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\section*{CS 70 homework 8 solutions}
Your full name: PUT YOUR NAME HERE
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Your login name: PUT YOUR LOGIN NAME HERE
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Homework 8
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Your section number: PUT YOUR SECTION NUMBER HERE
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Your list of partners: LIST YOUR PARTNERS HERE
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\begin{enumerate}
\item
The algorithm for computing $a^b\bmod
c$ by repeated squaring does not necessarily
lead to the minimum number of
multiplications. Give an example of $b$
($b>10$) where the exponentiation can be
performed using fewer multiplications, by
some other method.
YOUR ANSWER GOES HERE.
\item
Let $p$ and $q$ be primes and let $N = pq$. Show how to
determine $p$ and $q$ given $N$ and $(p - 1)(q - 1)$. (In other words,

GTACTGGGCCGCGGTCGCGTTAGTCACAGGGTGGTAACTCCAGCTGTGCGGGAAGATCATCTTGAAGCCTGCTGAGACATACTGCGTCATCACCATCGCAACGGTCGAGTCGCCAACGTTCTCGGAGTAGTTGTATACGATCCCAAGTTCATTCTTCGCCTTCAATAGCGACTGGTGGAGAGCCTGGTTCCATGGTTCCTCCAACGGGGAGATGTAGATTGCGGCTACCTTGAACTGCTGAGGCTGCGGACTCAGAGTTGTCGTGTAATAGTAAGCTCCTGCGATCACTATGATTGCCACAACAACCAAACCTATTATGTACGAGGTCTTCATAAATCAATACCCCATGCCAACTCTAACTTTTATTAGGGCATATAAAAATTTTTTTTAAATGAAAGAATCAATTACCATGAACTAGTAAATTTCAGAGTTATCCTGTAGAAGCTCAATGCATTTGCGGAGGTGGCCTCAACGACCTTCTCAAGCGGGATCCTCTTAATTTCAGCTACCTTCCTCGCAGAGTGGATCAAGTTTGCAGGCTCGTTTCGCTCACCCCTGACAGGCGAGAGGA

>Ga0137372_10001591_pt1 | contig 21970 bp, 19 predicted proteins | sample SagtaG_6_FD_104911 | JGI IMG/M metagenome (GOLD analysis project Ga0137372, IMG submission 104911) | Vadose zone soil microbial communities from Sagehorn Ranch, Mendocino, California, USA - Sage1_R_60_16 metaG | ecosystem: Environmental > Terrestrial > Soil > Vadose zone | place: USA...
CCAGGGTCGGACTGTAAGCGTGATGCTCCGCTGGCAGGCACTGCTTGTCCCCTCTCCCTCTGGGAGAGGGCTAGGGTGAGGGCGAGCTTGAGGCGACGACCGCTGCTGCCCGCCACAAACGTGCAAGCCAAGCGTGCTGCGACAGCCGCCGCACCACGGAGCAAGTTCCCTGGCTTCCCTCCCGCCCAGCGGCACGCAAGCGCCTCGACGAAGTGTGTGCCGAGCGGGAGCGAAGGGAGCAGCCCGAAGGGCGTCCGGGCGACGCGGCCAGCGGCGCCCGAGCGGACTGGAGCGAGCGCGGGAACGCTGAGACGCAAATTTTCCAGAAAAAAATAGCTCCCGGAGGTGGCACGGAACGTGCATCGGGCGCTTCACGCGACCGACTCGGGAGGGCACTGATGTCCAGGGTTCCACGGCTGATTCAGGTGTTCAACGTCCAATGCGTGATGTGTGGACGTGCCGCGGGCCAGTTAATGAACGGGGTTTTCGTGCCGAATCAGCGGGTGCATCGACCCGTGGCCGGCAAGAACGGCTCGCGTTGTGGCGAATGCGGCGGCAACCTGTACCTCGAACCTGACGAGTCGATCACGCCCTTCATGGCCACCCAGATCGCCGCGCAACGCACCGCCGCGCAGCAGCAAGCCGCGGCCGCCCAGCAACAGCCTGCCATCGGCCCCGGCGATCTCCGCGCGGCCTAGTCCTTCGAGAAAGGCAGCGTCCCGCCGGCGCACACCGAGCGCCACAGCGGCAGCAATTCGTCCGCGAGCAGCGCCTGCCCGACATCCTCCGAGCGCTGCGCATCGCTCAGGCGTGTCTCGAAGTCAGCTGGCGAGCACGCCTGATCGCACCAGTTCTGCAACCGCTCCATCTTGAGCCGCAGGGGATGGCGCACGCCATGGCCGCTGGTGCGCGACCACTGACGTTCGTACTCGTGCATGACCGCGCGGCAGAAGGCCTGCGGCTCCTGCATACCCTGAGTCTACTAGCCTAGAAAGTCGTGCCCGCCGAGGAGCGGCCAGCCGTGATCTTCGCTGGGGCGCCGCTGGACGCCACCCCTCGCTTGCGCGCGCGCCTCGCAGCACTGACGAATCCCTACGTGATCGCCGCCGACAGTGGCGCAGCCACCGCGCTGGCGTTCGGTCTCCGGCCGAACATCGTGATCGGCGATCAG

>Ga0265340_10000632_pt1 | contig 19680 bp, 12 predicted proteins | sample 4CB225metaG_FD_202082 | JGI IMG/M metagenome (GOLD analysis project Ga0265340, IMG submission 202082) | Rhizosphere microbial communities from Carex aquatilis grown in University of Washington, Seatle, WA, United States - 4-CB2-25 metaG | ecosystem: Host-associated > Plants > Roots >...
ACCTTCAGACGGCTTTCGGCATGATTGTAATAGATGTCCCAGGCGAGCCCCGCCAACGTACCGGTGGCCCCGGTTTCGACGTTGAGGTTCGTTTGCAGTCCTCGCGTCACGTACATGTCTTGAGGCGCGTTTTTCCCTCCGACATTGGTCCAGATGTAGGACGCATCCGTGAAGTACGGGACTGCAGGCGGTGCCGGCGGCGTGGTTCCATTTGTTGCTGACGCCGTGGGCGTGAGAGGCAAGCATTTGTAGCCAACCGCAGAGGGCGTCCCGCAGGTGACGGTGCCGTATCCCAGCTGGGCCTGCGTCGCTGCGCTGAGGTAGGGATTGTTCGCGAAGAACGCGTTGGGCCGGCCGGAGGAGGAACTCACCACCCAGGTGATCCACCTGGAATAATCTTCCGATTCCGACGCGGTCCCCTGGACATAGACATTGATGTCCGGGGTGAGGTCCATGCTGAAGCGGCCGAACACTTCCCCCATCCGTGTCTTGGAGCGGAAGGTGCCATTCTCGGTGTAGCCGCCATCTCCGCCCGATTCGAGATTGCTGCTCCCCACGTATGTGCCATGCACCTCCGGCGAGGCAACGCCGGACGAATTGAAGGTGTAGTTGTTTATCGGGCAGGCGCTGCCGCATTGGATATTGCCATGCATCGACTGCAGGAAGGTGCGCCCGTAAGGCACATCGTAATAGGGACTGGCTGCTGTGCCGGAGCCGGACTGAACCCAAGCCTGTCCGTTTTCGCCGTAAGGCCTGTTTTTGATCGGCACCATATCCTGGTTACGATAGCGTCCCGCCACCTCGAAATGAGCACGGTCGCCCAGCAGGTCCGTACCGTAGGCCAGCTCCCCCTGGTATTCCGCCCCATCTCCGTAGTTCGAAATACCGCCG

given the public key $(e, N)$, $e$ the
encryption exponent and $N$ the RSA modulus, and the value $\varphi(N) = (p - 1)(q - 1)$, it
is possible to compute $p$ and $q$ by simple (polynomial time)
algebraic operations. This shows that determining $\varphi(N)$ is ``as
hard as factoring.'')
YOUR ANSWER GOES HERE.
\item
\begin{enumerate}
\item Suppose that the teaching staff of a course involves three
professors and two TAs. The solutions to the next homework are
encrypted by an encryption key shared by all five. The three professors
together
should be able to access the solutions, or any one TA with one
professor, or both TAs.
Suggest a secret-sharing scheme that achieves this. ({\em Hint:} Try
weights.)
YOUR ANSWER GOES HERE.
\item Suppose now that the class is taught by three professors, each
with her own two TAs. Any two professors can access the data, as
long as one of each professor's TAs (i.e. a total of at least four people) is also present.
Now what?
YOUR ANSWER GOES HERE.
\end{enumerate}
\item
\begin{enumerate}
\item Prove the following: If $p$ is a prime and
$y_1,\ldots,y_n\in \N$ are all different from 0 modulo $p$, then
$y_1 \times \cdots \times y_n$ is also different from 0 modulo $p$.
YOUR ANSWER GOES HERE.
\item Prove the following: Given a prime $p$
and two integers $a,b$, it is always possible to find
a polynomial $f(x)$ of degree at most 1 such that
$f(0)\equiv a \pmod p$ and $f(1) \equiv b \pmod p$.
YOUR ANSWER GOES HERE.
\item You are given a prime $p$ and a positive number $n